**Contents:**

- What is a Symmetrical Function?
- Axis of Symmetry
- Center of Symmetry
- How to Test for Symmetry of a Function

## What is a Symmetrical Function?

“Symmetry of a Function” usually refers to symmetry of a function’s *graph*. Even and odd functions are symmetrical:

**Even functions**are symmetrical about the vertical y-axis. The graph on the right-hand side (quadrant 1) is a mirror image of the graph on the left-hand side (quadrant 2).**Odd functions**are symmetric about the origin. This is defined mathematically as f(-x) = x for every x in the domain.

There are some specific polynomial functions that are called “symmetric” not because their graph is symmetrical, but because the polynomials remain the same if you permute their roots. See: Symmetric Polynomial Functions

## What is the Axis of Symmetry?

The

**axis of symmetry**(also called the

*line of symmetry*) is a line that creates two sides: each side is a mirror image.

For parabolas, the axis of symmetry is a vertical line drawn through the vertex (the highest or lowest point of the graph). The equation for the axis of symmetry is the x-value of the vertex coordinates. For example, if the vertex of a parabola is (1 , 2), the formula for the axis of symmetry is x = 1.

## Center of Symmetry

Two points are symmetrical with respect to a center of symmetry (a point) if they are on the same line and are an equal distance from the center of symmetry. The two points are related to each other by a 180° turn.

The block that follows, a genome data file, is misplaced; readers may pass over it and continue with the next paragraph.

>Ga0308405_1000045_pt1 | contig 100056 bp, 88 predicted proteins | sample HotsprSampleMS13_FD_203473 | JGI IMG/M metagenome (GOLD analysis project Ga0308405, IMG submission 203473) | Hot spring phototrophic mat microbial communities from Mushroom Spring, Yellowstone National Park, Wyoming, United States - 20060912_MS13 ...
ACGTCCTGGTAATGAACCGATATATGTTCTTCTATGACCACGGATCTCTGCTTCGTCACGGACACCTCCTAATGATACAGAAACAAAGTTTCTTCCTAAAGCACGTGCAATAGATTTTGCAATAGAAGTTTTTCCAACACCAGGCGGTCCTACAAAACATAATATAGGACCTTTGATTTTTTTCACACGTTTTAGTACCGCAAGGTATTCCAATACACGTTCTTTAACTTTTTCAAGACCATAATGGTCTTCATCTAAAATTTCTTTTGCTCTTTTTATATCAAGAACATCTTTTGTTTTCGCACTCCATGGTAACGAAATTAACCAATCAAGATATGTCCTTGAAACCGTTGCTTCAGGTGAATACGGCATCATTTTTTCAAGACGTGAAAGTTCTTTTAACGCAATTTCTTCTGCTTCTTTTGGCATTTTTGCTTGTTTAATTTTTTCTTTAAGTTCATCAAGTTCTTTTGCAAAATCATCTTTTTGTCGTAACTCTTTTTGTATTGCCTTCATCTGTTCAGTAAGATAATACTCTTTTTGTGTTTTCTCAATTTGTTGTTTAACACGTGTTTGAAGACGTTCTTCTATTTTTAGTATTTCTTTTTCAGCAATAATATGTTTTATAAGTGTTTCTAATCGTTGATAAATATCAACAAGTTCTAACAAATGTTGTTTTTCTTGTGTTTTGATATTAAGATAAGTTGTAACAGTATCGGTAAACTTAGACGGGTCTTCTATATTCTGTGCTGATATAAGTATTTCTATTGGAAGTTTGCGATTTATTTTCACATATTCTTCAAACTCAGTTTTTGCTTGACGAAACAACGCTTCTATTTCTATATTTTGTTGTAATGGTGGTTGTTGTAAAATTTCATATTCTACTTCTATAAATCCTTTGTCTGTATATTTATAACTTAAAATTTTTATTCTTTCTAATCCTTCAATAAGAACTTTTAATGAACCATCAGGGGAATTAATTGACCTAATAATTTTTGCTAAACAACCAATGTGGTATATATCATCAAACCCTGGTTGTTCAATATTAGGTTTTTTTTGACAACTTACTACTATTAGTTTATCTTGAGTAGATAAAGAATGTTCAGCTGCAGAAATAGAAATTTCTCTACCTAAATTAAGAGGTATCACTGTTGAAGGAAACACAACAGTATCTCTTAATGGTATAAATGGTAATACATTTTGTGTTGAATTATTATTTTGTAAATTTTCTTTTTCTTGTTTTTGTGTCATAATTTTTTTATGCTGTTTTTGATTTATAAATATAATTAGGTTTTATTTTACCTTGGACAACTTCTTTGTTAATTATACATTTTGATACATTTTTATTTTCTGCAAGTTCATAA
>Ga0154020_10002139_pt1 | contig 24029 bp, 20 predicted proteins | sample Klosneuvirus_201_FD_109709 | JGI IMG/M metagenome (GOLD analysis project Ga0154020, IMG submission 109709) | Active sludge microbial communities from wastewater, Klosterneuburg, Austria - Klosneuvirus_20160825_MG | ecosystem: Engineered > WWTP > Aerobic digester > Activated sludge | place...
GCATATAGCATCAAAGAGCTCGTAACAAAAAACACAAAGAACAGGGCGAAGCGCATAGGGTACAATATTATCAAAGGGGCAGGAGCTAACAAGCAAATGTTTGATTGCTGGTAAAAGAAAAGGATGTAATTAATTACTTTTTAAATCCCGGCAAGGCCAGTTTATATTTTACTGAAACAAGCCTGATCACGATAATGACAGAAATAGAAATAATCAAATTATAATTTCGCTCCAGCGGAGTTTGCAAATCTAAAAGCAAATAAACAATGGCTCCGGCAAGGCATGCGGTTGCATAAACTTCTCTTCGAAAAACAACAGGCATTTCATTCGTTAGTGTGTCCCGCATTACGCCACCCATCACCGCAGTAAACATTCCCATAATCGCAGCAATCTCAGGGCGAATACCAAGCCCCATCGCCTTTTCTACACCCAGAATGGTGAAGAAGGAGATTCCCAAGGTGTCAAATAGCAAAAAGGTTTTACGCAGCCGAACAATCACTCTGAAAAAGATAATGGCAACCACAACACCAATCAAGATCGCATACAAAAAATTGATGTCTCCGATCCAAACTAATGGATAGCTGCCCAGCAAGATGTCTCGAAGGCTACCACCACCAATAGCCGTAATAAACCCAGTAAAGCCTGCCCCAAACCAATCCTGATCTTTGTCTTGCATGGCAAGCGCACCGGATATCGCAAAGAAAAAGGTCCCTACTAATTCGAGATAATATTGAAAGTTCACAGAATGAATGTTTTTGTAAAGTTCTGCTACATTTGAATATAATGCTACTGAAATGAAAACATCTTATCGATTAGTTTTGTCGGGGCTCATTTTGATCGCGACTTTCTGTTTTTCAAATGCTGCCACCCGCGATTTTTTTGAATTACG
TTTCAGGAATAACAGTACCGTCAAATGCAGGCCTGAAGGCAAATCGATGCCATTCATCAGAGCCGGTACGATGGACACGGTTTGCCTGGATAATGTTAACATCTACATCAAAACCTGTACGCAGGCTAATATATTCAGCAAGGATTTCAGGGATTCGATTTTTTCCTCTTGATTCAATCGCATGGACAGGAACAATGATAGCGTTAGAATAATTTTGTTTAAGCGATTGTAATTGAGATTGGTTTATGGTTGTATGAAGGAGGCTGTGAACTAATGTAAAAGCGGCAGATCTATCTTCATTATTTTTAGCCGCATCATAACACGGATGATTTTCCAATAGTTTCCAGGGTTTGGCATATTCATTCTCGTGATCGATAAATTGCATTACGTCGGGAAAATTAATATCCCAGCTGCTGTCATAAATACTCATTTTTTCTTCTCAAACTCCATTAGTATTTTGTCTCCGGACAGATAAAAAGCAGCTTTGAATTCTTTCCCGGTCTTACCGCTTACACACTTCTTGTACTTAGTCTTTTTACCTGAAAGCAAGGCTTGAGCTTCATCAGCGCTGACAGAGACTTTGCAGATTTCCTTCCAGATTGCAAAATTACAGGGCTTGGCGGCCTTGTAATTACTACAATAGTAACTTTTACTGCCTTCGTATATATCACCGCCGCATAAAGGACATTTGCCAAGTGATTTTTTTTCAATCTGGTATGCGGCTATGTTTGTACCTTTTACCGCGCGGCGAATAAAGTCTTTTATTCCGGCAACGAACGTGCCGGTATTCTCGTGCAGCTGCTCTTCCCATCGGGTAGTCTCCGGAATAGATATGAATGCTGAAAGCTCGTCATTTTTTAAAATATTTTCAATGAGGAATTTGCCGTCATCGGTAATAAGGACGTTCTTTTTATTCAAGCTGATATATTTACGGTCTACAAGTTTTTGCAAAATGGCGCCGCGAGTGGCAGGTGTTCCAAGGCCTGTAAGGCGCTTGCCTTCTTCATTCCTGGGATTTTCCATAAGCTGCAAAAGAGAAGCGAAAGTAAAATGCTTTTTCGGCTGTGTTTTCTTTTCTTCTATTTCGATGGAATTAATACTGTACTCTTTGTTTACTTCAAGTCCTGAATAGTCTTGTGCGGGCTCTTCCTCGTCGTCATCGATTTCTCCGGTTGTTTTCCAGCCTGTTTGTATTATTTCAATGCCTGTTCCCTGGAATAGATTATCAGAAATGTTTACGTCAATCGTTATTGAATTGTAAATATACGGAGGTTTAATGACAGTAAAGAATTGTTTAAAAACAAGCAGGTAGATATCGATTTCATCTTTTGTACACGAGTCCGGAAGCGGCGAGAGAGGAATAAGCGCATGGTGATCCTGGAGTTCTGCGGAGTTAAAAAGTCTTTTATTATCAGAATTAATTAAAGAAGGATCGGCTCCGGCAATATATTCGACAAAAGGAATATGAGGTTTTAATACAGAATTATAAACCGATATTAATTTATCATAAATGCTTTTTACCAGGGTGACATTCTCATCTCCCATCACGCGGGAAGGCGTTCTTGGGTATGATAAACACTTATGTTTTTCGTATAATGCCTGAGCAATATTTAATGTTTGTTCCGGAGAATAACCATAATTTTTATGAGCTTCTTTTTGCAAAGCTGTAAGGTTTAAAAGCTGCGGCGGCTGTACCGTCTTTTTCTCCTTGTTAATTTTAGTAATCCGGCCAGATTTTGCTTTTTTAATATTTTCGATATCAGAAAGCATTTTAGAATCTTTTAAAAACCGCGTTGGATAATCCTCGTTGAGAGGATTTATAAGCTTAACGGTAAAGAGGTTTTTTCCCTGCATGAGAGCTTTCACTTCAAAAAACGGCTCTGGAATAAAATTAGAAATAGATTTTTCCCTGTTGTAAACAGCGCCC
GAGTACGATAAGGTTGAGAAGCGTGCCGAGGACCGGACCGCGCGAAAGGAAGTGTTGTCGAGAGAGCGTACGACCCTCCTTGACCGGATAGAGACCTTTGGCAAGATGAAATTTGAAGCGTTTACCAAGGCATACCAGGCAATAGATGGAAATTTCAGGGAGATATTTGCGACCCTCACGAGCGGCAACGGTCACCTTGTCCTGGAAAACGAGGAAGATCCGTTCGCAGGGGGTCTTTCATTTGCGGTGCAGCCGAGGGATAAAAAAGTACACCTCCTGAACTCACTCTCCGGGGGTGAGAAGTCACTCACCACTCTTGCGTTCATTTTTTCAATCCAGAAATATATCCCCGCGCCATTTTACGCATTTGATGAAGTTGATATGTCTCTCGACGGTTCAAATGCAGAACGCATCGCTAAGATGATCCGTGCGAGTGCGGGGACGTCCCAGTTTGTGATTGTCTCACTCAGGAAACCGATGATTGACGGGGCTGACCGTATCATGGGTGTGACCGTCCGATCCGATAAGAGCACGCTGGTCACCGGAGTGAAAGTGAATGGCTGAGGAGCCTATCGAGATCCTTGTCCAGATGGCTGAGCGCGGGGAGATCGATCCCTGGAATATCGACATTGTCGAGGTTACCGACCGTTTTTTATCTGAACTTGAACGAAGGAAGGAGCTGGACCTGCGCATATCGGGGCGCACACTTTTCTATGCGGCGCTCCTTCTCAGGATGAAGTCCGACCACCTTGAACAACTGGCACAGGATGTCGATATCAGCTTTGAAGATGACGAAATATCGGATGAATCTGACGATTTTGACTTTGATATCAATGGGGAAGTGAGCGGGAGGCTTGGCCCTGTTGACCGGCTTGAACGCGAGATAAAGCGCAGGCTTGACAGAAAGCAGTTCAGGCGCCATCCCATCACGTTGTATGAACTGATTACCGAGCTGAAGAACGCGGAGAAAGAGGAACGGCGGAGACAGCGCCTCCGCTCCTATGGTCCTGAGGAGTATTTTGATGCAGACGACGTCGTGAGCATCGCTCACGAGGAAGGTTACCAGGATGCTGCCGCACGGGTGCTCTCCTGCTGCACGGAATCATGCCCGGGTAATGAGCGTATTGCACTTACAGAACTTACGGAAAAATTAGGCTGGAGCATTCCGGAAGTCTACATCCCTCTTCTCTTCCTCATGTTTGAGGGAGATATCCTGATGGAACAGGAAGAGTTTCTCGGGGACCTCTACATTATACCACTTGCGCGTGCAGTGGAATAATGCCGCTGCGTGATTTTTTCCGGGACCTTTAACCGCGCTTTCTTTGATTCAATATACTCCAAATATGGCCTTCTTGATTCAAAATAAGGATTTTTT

## How to Test for Symmetry of a Function

A useful fact about polynomials is that they are symmetric with respect to the y-axis when every term is either a constant or has an even exponent. For other functions, you *could* just graph them to test for symmetry. However, it may not be easy to see symmetry on a graph. For example, the following graph is symmetric around the origin, but it’s challenging to see that because of the wild oscillations:

A better way is to test for symmetry of a function using a little algebra. All you have to do is work your way down the list of three possibilities:

**Replace x by -x.**If you get the same function, then that function is symmetric over the y-axis.**Replace y by -y.**If you get the same function, then that function is symmetric over the x-axis.**Replace x by -x and y by -y**. If you get the same function, then that function is symmetric with respect to the origin.

**Example question**: Is y = 2x^{3} – x symmetric?

**Solution:**

- Replace x by -x and then simplify:
- y = 2x
^{3}– x → - y = 2(-x)
^{3}– (-x) → - y = 2x
^{3}+ x

This gives a different function, so y = 2x

^{3}– x is not symmetric to the y-axis. - y = 2x
- Replace y by -y.
- y = 2x
^{3}– x → - -y = 2x
^{3}– x

This also gives a different function, so y = 2x

^{3}– x is not symmetric to the x-axis either. - y = 2x
- Replace x by -x and y by -y.
- y = 2x
^{3}– x → - Replacing x and y: -y = 2(-x)
^{3}-(- x) → - Simplifying: -y = -2x
^{3}+ x→ - Multiply by -1: y = 2x
^{3}

This results in the same function, so y = 2x

^{3}– x is symmetric around the origin. - y = 2x

## References

Larson, R. & Edwards, B. (2018). Calculus: Early Transcendental Functions. Cengage Learning.

Graphs drawn with Desmos.

**CITE THIS AS:**

**Stephanie Glen**. "Symmetry of a Function: Testing For" From

**StatisticsHowTo.com**: Elementary Statistics for the rest of us! https://www.statisticshowto.com/symmetry-of-a-function/

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